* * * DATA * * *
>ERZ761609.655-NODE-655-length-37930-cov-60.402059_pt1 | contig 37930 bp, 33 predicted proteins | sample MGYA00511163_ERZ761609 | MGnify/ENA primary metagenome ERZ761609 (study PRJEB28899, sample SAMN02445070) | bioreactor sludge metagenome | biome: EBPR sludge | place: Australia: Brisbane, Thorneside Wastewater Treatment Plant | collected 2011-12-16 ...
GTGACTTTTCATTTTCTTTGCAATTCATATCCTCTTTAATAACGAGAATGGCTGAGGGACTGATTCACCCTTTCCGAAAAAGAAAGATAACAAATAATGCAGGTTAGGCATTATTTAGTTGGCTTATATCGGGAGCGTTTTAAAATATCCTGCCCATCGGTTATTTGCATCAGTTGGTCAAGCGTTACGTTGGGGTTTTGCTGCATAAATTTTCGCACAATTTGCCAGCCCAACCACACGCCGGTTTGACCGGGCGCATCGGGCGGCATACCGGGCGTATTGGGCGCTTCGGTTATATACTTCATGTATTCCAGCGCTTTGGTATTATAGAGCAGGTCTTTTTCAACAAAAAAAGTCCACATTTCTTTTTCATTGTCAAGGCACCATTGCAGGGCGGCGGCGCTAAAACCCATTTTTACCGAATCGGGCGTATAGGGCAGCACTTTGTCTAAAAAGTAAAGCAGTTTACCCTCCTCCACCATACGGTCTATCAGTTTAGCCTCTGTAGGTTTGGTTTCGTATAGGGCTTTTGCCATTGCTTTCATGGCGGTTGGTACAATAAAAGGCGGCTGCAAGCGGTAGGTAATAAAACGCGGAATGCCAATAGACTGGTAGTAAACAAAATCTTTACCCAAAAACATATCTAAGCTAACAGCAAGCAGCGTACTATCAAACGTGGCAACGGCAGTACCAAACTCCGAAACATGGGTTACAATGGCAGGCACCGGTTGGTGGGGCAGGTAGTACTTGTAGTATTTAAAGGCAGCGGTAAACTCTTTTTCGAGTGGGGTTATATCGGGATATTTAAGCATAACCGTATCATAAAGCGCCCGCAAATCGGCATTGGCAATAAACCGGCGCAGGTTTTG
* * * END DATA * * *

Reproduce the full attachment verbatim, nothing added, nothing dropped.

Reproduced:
>ERZ761609.655-NODE-655-length-37930-cov-60.402059_pt1 | contig 37930 bp, 33 predicted proteins | sample MGYA00511163_ERZ761609 | MGnify/ENA primary metagenome ERZ761609 (study PRJEB28899, sample SAMN02445070) | bioreactor sludge metagenome | biome: EBPR sludge | place: Australia: Brisbane, Thorneside Wastewater Treatment Plant | collected 2011-12-16 ...
GTGACTTTTCATTTTCTTTGCAATTCATATCCTCTTTAATAACGAGAATGGCTGAGGGACTGATTCACCCTTTCCGAAAAAGAAAGATAACAAATAATGCAGGTTAGGCATTATTTAGTTGGCTTATATCGGGAGCGTTTTAAAATATCCTGCCCATCGGTTATTTGCATCAGTTGGTCAAGCGTTACGTTGGGGTTTTGCTGCATAAATTTTCGCACAATTTGCCAGCCCAACCACACGCCGGTTTGACCGGGCGCATCGGGCGGCATACCGGGCGTATTGGGCGCTTCGGTTATATACTTCATGTATTCCAGCGCTTTGGTATTATAGAGCAGGTCTTTTTCAACAAAAAAAGTCCACATTTCTTTTTCATTGTCAAGGCACCATTGCAGGGCGGCGGCGCTAAAACCCATTTTTACCGAATCGGGCGTATAGGGCAGCACTTTGTCTAAAAAGTAAAGCAGTTTACCCTCCTCCACCATACGGTCTATCAGTTTAGCCTCTGTAGGTTTGGTTTCGTATAGGGCTTTTGCCATTGCTTTCATGGCGGTTGGTACAATAAAAGGCGGCTGCAAGCGGTAGGTAATAAAACGCGGAATGCCAATAGACTGGTAGTAAACAAAATCTTTACCCAAAAACATATCTAAGCTAACAGCAAGCAGCGTACTATCAAACGTGGCAACGGCAGTACCAAACTCCGAAACATGGGTTACAATGGCAGGCACCGGTTGGTGGGGCAGGTAGTACTTGTAGTATTTAAAGGCAGCGGTAAACTCTTTTTCGAGTGGGGTTATATCGGGATATTTAAGCATAACCGTATCATAAAGCGCCCGCAAATCGGCATTGGCAATAAACCGGCGCAGGTTTTG